“Do unto others as you would have them do unto you,” is also known as the "Golden Rule”.
The actual quote from the Bible is from Luke 6:31, “And as ye would that men should do to you, do ye also to them likewise.”
Simply put, this phrase means to treat others the way we want them to treat us. It is very easy to quote this to someone who is doing something we don’t like, but when it comes to actually living this advice, well, that’s a different story.
This is not to be confused with, "Do unto others as others have done unto you," or worse, "Do unto others before others do unto you."
Lots of times we justify our actions by saying we are simply reacting to someone else’s rude or hostile treatment toward us. However, if we use that as an excuse for our behavior, we are merely continuing the cycle of hostility and defeating the entire purpose.
Understanding and living this principle is even more important as a parent. Our children basically start life as living copies of ourselves. They mimic things we do or say and become our own personal ‘pocket consciences’, often pointing out everything we do wrong: “Dad, mom says you aren’t supposed to drive through red lights,” or, “Dad, you said we aren’t supposed to use that word.”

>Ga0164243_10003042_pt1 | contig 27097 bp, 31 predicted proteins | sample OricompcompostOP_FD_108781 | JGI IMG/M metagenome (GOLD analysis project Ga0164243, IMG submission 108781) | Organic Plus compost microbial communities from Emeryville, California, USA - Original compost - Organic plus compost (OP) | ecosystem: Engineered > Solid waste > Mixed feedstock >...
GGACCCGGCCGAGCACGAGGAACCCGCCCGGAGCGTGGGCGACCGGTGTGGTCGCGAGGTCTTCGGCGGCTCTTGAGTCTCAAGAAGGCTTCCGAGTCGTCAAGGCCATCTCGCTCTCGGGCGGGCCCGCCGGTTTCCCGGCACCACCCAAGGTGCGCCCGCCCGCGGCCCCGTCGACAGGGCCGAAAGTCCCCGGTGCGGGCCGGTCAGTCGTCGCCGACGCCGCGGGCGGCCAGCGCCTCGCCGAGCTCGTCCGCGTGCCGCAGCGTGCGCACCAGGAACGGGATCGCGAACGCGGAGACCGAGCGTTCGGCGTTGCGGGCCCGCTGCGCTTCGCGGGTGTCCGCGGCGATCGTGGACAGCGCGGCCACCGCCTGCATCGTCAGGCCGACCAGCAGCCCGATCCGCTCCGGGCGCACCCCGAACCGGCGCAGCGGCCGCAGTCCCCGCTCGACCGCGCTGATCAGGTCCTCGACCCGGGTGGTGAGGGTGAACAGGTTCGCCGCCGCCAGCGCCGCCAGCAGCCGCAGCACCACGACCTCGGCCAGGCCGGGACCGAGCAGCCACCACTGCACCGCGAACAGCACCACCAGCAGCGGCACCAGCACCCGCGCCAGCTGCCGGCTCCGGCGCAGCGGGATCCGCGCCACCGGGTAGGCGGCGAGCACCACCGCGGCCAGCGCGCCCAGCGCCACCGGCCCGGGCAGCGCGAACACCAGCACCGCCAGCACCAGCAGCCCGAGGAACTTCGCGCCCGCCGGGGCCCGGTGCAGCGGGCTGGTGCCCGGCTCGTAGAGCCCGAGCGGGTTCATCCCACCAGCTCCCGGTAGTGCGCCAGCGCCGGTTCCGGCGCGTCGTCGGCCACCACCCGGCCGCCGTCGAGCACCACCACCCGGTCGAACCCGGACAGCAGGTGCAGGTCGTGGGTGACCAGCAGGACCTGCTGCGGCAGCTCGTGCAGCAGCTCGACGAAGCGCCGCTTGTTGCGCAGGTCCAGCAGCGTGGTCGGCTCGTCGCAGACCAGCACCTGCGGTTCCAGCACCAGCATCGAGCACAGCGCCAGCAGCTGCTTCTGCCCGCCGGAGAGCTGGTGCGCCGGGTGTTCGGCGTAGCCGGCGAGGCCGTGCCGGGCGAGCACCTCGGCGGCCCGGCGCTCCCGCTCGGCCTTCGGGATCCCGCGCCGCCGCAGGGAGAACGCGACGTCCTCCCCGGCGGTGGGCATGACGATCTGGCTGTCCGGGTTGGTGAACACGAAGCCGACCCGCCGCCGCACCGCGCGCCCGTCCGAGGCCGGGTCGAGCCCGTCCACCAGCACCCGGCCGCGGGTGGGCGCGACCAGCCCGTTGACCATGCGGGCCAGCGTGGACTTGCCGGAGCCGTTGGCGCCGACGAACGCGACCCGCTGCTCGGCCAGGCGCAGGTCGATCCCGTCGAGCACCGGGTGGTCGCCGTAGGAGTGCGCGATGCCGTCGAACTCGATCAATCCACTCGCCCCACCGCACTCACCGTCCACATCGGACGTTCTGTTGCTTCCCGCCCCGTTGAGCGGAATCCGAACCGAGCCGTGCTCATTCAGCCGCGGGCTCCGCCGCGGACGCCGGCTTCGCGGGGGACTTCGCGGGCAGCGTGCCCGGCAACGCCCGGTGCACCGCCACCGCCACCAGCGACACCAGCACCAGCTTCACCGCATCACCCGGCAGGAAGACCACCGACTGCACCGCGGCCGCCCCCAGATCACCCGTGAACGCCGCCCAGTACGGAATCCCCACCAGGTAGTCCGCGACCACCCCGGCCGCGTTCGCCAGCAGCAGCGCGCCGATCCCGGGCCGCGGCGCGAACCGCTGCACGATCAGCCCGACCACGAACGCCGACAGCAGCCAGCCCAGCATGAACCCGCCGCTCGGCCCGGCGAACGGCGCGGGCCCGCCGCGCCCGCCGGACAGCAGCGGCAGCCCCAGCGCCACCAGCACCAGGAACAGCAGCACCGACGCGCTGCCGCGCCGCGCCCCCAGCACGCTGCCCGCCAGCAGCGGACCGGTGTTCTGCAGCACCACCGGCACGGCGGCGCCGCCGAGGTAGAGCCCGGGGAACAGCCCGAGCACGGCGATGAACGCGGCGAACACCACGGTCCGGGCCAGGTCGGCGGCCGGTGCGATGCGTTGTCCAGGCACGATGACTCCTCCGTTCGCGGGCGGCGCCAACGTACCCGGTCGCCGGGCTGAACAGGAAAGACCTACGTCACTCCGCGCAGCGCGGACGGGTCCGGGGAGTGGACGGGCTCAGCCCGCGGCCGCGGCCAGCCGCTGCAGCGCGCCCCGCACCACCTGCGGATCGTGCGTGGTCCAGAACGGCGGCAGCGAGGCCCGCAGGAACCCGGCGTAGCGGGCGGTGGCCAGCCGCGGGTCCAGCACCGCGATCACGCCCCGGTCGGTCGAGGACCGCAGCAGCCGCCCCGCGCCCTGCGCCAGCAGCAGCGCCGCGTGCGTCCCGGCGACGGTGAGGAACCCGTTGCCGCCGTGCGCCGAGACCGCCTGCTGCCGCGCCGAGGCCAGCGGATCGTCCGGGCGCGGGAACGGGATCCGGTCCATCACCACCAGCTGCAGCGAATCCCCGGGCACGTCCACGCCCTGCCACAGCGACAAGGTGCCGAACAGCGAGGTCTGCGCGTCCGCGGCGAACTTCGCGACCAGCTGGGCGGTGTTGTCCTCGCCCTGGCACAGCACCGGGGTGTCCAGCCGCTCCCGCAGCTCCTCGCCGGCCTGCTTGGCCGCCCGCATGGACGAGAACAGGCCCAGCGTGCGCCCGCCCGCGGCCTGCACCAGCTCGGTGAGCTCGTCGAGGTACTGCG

They also watch and learn while we are driving. When someone cuts us off and we elect to respond with an obscene gesture or use some of our more colorful words, our children pick that up. I can almost guarantee they will use it at the worst possible time.
And it may be that the person didn’t even mean to cut us off; perhaps they just didn’t see you, yet your immediate response was one of hostility. To be living the Golden Rule, a better response would have been just smiling, winking at our children and remarking that they must be in a hurry.
In today’s world, it is often difficult (translated: almost impossible) to live by this tenet, which, ironically, makes it all the more imperative that we do so, especially if we are a parent.
One of the big things that we often do and don’t realize the impact it has on our children is coming home from work and speaking negatively about our co-workers or clients. We wouldn’t want someone to go home to their family and start bad-mouthing us to their children, so we need to make sure we don’t do that either.
On the practical side of this, we really do live in a small world. What if the person we were speaking badly about is the parent of our child’s best friend? Remember, our children absorbs everything we do and say, and what’s more, because it came from us, they believe it. So when they go to school the next day and call their friend’s dad an idiot, expect a not-so-nice phone call.
I am far from perfect at following this advice. I have reacted badly to situations and I have seen the effects my reactions have had on my children.
And the worst part about it is, once it happens, we cannot take it back. We can’t revisit decisions we have made and take time to think them through and change them, but we can learn from our mistakes.
Next time something happens and our immediate thought is to react negatively, stop and think how we would want our children to react if they were in our situation. Stop and think. That is the key.
And once we have stopped and thought about it, try to follow my "Platinum Rule": Do unto others as you would have others do unto your children.
Eric is the father of three and recently became a grandfather.